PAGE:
It seems that soon after, a new generation young professors and adjuncts tried to prevent this from happening in their classrooms. The message became "make work about what you know." At the time this was a step forward. But now? Things feel stuck. I get so frustrated now when I see shows that engage little more than the material trappings of a comfortable American childhood. I really don't care what My Little Ponies or Transformers an artist collected as a child. Memories of ColecoVision, Thundercats, and Cricket the talking doll isn't enough to make your work meaningful.

Last week (or two weeks ago now?), Edward started a thread about sacrifice amongst artists. I never responded to that thread, but I've thought a lot about it. If we are to "make work about what we know," maybe we should risk knowing something worthwhile? Does sacrifice today simply mean risking living a full, meaningful life? A broader life than a material existence single-mindedly in pursuit of junior celebrity in the arts? To do so demands courage. Is this a citizen artist? Maybe this is all too bombastic to be of value?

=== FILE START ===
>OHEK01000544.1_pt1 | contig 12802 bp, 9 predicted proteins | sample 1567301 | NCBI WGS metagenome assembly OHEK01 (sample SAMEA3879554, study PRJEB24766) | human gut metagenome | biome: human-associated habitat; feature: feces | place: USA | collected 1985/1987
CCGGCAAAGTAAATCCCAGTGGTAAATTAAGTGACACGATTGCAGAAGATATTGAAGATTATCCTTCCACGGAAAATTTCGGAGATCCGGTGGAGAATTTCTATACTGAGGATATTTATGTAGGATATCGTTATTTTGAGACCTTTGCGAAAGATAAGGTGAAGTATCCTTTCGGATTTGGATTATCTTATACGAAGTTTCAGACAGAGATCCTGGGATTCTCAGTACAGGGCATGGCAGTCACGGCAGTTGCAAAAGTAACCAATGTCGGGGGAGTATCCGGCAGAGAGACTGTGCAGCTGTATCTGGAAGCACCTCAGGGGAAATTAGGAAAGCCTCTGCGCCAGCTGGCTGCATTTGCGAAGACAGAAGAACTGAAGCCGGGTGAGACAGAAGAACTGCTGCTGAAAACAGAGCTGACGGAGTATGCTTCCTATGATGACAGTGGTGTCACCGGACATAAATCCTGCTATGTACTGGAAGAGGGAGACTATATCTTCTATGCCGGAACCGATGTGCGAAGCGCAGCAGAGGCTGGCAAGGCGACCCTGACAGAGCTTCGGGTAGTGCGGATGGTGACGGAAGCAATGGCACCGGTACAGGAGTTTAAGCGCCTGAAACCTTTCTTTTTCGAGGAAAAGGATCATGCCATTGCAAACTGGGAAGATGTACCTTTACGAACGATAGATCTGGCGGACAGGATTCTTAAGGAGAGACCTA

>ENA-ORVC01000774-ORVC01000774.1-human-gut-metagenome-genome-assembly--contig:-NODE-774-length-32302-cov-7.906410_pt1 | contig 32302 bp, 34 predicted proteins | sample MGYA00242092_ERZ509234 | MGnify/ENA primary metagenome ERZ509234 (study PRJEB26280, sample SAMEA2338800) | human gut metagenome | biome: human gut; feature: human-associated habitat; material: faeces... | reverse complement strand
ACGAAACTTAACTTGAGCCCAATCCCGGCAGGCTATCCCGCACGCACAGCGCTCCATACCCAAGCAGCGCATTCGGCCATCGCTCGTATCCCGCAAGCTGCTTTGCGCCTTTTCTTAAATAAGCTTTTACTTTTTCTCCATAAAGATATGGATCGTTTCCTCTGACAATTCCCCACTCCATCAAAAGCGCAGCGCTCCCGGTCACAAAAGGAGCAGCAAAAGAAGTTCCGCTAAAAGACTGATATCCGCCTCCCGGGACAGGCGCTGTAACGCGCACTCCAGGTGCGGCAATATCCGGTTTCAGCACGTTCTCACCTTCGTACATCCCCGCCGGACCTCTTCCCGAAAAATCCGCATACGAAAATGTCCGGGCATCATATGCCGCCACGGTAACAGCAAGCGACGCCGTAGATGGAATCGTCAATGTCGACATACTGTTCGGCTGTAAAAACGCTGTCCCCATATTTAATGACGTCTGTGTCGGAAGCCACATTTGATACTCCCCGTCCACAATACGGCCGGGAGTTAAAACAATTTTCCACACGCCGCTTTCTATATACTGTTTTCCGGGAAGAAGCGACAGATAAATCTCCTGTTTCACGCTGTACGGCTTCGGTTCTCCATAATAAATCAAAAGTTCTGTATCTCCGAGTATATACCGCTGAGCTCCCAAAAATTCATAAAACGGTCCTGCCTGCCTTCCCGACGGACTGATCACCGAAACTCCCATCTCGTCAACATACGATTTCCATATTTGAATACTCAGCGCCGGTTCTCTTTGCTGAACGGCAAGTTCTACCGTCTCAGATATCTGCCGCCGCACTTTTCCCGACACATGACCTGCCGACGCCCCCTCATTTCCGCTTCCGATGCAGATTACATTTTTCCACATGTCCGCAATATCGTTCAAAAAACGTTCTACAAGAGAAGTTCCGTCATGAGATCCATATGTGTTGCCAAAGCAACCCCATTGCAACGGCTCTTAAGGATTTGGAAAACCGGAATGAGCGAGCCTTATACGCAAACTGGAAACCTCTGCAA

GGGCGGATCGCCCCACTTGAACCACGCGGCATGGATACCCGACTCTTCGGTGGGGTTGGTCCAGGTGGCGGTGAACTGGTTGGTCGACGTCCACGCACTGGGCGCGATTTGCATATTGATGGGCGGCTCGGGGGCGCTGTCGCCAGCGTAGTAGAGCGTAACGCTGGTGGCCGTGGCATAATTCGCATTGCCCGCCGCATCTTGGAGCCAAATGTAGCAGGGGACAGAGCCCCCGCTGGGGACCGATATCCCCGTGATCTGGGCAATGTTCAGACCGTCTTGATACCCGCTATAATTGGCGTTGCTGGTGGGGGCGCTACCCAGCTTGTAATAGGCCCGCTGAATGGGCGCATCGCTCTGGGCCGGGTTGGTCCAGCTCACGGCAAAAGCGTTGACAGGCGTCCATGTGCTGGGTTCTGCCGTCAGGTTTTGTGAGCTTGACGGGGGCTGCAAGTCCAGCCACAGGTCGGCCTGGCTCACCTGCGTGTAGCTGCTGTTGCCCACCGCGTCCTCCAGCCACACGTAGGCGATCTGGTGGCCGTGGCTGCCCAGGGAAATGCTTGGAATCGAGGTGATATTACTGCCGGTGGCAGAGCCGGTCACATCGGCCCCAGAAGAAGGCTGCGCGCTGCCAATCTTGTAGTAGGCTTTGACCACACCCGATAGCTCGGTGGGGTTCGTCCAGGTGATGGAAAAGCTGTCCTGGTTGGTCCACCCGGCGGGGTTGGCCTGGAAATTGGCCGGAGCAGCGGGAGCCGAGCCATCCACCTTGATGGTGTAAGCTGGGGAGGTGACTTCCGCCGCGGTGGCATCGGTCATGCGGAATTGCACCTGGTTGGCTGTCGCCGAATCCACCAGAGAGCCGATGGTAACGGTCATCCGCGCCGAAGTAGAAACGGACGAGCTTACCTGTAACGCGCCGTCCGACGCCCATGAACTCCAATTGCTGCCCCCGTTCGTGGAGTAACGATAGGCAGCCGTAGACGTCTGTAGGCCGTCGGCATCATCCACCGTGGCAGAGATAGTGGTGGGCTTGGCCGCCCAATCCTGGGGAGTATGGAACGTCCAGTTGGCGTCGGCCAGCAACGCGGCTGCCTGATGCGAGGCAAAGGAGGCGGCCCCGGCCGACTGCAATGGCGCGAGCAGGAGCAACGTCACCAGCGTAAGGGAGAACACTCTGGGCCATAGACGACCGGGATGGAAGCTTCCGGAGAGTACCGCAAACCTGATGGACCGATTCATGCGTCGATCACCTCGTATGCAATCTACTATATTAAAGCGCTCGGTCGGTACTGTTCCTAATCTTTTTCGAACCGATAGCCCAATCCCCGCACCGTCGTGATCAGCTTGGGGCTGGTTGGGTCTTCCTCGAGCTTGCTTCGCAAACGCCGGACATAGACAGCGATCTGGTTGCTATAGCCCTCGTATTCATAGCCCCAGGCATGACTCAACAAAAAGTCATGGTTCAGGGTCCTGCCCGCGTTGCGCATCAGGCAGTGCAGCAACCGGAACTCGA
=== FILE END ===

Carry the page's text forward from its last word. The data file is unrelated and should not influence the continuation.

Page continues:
(All that being said, I've no clue what the resulting work would look like, or how exactly it will engage the imaginative and the topically grounded. But I'm exploring...)

10/20/2005 03:52:00 PM  
Anonymous O said...

A bit off the subject, but in response to James's comment about trends in art:

I think these trends (like gender/identity based work) reflect the fact that too many of the artists currently showing are too heavily influenced by art school. There are so many art schools now turning out people who call themselves artists, people who don't have any other experience outside of art school. I don't think this is healthy for the art-viewing public or for the culture in general. Back a few decades, many artists had a background in something else before starting to show (or before getting press, attention and sales). They did things like serve in the army (not that I would recommend that now), live in other countries, hold jobs in other fields, etc., and their work reflected this diversity of experience. If all you've done in your life is go to art school, chances are (and of course there are exceptions) that you don't have that much to say that hasn't been said before (and probably been said better). We should see more art in galleries from people who don't have MFA's, from older artists, from people with life experience.

10/20/2005 04:03:00 PM  
Blogger Mark said...

o is a genius!

10/20/2005 05:26:00 PM  
Blogger Edward_ said...

yes, I agree.